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Maintenance, Repair, Replacement and Alteration construction activities, collectively referred to as MRRA activities, are specifically excluded from the prime contracting classification.
MRRA activities entail contracting activities on existing property. Existing property is real property that already includes some type of construction activity and on which some type of additional construction activity (adding to, changing, maintaining etc.) will take place. For example, a homeowner decides to build a new block wall (no prior existing structure, so not existing property). A month later, the homeowner hires a different contractor to stucco and paint the wall. The second contract now involves existing property. (See TPN 18-1, Scenario 9).
Generally, MRRA contractors are required to pay retail TPT on their materials (whether at the point of sale or after) unless a statutory deduction applies. The invoice to the property owner (or general contractor) will not separately include tax as a line item on the invoice (if tax is included as a line item on the invoice, it must be remitted to the Department). Rather, the tax paid on the materials should be treated as an ordinary cost of doing business.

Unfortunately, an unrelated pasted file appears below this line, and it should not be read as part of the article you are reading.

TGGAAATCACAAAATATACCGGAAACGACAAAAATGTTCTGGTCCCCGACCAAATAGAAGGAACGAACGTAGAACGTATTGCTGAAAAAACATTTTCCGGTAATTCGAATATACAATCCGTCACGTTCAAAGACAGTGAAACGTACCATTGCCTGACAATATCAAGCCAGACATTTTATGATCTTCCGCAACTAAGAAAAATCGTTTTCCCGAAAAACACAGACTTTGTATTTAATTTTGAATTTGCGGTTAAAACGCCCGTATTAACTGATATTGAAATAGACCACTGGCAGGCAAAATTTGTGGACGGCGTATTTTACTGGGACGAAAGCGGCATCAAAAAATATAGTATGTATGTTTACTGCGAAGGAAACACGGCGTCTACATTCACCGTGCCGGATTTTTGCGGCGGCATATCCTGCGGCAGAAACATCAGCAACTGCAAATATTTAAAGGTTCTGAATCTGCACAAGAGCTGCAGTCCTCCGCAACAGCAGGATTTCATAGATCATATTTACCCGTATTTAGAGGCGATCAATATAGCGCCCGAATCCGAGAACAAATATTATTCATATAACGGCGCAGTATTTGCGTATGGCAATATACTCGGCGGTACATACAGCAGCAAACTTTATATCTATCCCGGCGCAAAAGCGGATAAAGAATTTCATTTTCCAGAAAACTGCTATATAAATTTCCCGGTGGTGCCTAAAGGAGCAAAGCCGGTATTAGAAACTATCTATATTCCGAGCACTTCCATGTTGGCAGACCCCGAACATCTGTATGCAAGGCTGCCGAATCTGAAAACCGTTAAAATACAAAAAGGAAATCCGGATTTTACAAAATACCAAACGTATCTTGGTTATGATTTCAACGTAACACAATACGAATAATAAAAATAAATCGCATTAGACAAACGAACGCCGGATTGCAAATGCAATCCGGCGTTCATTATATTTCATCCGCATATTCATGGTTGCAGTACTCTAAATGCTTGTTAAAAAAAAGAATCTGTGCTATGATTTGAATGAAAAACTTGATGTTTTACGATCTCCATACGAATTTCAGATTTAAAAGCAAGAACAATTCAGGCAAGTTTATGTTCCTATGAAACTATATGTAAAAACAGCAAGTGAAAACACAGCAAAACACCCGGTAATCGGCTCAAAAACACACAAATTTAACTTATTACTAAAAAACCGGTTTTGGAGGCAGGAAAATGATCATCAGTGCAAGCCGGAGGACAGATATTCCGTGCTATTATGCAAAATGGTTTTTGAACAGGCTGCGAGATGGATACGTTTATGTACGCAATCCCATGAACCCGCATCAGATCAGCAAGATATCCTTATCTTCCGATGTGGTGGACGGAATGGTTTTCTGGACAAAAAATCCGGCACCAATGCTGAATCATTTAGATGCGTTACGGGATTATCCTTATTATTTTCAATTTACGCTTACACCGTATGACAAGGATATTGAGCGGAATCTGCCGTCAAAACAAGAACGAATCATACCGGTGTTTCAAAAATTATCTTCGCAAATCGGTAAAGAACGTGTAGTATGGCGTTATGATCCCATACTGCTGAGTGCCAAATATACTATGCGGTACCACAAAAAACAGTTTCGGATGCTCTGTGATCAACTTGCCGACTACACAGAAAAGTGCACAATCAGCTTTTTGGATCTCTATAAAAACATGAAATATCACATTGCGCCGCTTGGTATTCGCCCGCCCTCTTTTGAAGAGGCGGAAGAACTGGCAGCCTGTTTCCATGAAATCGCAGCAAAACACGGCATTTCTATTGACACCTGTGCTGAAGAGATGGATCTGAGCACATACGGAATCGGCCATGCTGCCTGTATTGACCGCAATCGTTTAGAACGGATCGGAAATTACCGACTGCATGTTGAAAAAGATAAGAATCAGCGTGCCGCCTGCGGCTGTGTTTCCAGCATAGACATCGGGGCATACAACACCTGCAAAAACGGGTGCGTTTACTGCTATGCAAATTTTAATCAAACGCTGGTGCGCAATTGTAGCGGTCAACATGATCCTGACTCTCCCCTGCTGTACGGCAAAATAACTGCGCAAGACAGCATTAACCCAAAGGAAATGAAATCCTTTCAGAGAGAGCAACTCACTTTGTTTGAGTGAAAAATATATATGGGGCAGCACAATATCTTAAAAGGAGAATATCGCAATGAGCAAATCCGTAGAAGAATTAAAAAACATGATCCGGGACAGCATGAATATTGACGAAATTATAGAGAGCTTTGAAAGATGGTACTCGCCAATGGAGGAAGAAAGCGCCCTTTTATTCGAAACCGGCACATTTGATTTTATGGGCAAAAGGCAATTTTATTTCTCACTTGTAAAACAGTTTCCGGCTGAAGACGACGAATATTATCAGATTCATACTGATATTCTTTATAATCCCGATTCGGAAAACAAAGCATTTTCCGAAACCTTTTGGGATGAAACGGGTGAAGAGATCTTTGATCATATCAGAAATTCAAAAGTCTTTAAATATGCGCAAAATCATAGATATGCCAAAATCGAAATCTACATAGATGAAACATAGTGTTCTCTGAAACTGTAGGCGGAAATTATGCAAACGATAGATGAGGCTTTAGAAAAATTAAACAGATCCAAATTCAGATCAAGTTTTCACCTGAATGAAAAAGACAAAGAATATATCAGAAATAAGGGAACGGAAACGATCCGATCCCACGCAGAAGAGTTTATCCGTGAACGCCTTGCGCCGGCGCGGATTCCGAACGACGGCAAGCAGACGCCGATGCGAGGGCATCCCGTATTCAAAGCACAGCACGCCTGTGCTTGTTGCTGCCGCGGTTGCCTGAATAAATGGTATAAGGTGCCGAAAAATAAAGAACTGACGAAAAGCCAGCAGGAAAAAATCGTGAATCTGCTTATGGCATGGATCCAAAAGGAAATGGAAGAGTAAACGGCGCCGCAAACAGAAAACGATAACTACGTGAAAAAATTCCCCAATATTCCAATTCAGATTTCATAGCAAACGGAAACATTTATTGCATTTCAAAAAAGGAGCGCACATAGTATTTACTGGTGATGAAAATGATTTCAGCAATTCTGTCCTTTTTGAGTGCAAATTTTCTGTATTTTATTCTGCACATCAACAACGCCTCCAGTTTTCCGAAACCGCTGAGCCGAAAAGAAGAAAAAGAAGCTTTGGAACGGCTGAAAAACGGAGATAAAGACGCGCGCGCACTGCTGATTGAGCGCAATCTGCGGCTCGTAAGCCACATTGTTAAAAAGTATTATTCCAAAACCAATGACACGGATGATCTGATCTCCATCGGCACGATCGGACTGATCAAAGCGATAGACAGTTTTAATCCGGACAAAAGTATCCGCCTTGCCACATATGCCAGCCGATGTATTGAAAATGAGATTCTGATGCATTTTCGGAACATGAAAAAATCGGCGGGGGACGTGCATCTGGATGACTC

Contractors who do both MRRA and modification will likely find it beneficial to purchase all materials tax exempt and then remit the retail equivalent on the cost of materials used in MRRA projects. See below for a detailed discussion.
"MRRA" Activities Defined
Maintenance: The upkeep of property or equipment. For example, topping off fluids in an HVAC system, re-staining a wood deck, or refinishing hardwood floors. (See TPN 18-1, A2).
Repair: Returning existing property to a usable state from a partial or total state of inoperability or non-functionality. For example, fixing a leaky bathtub or shower (See TPN 18-1, A2) or repairing windows and roof tiles due to hail damage by replacing them.